With the incorporation of our School of Computer Science, we are happy to see our faculty members in that field growing exponentially and we expect to benefit from their contributions. We are excited to develop our own brand of entrepreneurial computer science. Recruitment looks for staff that are interested in integrating IT into the business world and the whole business university. It’s a profile with a truly entrepreneurial spirit which lends itself to cooperation with the management institutes, the people in social and humanities studies, with the law faculty, and so on. It’s this particular kind of cooperation and innovation that exemplifies our brand. That would be internally speaking, as in, inside our university.
On the other hand, we are gradually starting to have more and more external collaborations. For example, two weeks ago we announced a collaboration with ETH Zurich, where we now have a joint Executive Education program. The combination of our competence in management with theirs in technology is a perfect synergy. We have also begun collaborating with both ETH and the University of Zurich in the project “Talent-Kick” which brings together students from different areas to launch a start-up, combining our strengths in management with the talent pool in technologies.These types of collaborations bring us much more value than if we were to remain solely focused internally.
(PR): What can you tell us about the City of St. Gallen, the economic hub of Eastern Europe, and the impact that the school has on its local community? What are some of the city’s most remarkable attribute and why should students come and study there!?
(BE): St.Gallen is a pitcturesque in the centre of the eastern part of Switzerland, east of Zurich, which is economically very attractive, and geographically quite interesting, as well, because you have both, the Lake of Constance, with borders to Austria and Germany, and the beautiful mountain range to the south, just a stone’s throw away. The young professors I was just talking about have chosen St. Gallen to make a home with their families because they prefer it to the city life in Zurich. I have to say I was both astonished and pleased by this.
Our students are drawn to our University for its familiarity—although we keep growing, there are still close ties between students and faculty. Thanks to the proximity between the fields taught here, students quickly get to know peers with similar interests and complementary skills which has led to a vibrant campus community. We are proud of our many student initiatives, associations, clubs, and start-ups. Some of these start-ups will stay in the region.
As you can see in our roadmap, we define our strategy as having roots as a public university in the St. Gallen region, as well as in the city, and as also being internationally-oriented. This means that we are not primarily engaged in the region. Of course, we specialize in this region and we have many projects oriented to the corporations here, however, our main focus is on a national and international level. There is, in fact, much demand from our region, so they will indeed benefit from these new young settlers.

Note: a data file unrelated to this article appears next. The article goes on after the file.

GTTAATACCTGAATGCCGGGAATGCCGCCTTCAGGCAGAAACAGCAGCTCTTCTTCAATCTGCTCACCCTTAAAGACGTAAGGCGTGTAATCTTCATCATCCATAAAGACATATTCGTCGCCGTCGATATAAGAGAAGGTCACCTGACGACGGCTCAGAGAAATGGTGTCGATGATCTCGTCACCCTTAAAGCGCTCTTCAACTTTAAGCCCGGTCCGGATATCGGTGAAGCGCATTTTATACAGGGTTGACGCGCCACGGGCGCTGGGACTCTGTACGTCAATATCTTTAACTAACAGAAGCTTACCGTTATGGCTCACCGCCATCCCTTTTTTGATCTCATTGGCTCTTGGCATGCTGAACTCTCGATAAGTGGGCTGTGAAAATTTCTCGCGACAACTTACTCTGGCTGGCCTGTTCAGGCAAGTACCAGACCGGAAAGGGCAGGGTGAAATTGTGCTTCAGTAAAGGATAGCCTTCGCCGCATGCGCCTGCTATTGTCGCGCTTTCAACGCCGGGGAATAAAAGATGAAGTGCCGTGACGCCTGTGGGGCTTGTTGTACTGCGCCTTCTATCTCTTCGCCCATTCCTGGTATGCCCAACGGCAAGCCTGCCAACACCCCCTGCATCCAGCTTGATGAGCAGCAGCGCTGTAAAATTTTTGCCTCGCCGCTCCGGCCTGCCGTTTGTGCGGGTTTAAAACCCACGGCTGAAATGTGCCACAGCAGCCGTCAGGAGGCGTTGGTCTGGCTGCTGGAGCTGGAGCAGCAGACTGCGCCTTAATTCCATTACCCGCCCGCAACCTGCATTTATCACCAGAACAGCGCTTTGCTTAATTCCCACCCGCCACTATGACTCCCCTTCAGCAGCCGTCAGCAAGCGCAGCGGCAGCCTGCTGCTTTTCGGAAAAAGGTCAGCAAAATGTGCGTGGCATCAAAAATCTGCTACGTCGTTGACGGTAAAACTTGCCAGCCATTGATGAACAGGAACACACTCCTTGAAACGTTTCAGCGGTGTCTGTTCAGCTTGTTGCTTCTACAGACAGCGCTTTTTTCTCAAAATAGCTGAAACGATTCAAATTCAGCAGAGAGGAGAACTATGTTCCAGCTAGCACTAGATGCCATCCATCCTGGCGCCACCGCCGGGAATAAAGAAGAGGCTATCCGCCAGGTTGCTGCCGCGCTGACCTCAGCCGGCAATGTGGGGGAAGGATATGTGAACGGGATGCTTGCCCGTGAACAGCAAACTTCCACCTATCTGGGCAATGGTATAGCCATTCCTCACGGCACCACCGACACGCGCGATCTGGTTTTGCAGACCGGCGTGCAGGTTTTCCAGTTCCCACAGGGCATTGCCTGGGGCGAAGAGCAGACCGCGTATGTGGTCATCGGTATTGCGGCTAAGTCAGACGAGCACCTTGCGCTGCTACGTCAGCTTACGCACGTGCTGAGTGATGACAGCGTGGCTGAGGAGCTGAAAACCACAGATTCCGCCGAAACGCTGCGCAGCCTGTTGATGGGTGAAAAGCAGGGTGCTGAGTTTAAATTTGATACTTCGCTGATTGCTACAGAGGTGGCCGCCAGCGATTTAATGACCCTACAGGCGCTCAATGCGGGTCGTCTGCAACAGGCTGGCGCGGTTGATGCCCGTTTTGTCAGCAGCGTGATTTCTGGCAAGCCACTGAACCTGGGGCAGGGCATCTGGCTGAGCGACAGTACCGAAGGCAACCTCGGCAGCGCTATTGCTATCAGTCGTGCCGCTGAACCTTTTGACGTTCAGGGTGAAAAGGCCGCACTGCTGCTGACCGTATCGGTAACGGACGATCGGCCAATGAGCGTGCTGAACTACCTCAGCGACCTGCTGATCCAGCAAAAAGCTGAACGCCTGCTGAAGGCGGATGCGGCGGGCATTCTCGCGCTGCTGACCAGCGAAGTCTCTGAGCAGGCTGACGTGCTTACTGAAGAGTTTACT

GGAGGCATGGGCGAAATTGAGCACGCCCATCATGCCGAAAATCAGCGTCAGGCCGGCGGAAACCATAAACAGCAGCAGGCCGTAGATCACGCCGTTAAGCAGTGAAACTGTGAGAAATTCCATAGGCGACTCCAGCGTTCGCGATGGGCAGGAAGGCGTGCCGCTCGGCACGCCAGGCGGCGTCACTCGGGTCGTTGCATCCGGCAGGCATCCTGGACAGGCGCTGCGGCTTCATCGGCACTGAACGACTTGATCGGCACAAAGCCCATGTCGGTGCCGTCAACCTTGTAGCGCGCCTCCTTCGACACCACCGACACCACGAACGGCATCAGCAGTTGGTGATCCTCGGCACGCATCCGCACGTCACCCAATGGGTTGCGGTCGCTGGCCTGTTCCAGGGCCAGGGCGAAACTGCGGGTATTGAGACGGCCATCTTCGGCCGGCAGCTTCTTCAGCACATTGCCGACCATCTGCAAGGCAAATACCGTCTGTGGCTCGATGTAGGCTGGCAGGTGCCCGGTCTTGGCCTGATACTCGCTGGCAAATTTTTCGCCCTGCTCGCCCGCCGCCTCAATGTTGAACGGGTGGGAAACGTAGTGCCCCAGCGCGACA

Every two years we generate a report revealing the region’s ROI from St.Gallen and it has just come out. The study shows profits from St. Gallen to be at least a factor of five, meaning approximately one franc invested by the canton of St. Gallen gives five francs back to the region. This was even higher in the EFMD’s impact report which placed us among the top three, as they also reported on our impact financially, in terms of taxes, and more factors. Currently, there we have more than 3,000 staff members.
(PR): If you could choose anyone from history as your mentor who would you choose and why?
(BE): I wouldn’t consider myself focused on just one person. Coming from the constitutional law field, I could think of a few teachers who I quite admired. Here at the University, there is a former rector and professor of international affairs and political thinking, Alois Riklin. But there are others in my field who perhaps are more nationally renowned.
Of course, there was the doctoral dissertation mentor I had at the University of Basel, Luzius Wildhaber, who then became the first President of the European Court of Human Rights. We certainly were very close, and I learned so much with him in the human rights field. He passed away just some months ago, but he is someone I continue to esteem.
(PR): Final message to the readers of Foreign Policy magazine?
(BE): We have to think about the role of universities in the future of our society. Our responsibility is to give young people a really good education, preparing them for their places in the public and private sector as responsible leaders. We are in a time of colossal and radical uncertainty and we need to equip people with values and help them build solid connections that they can depend on in their future professional lives.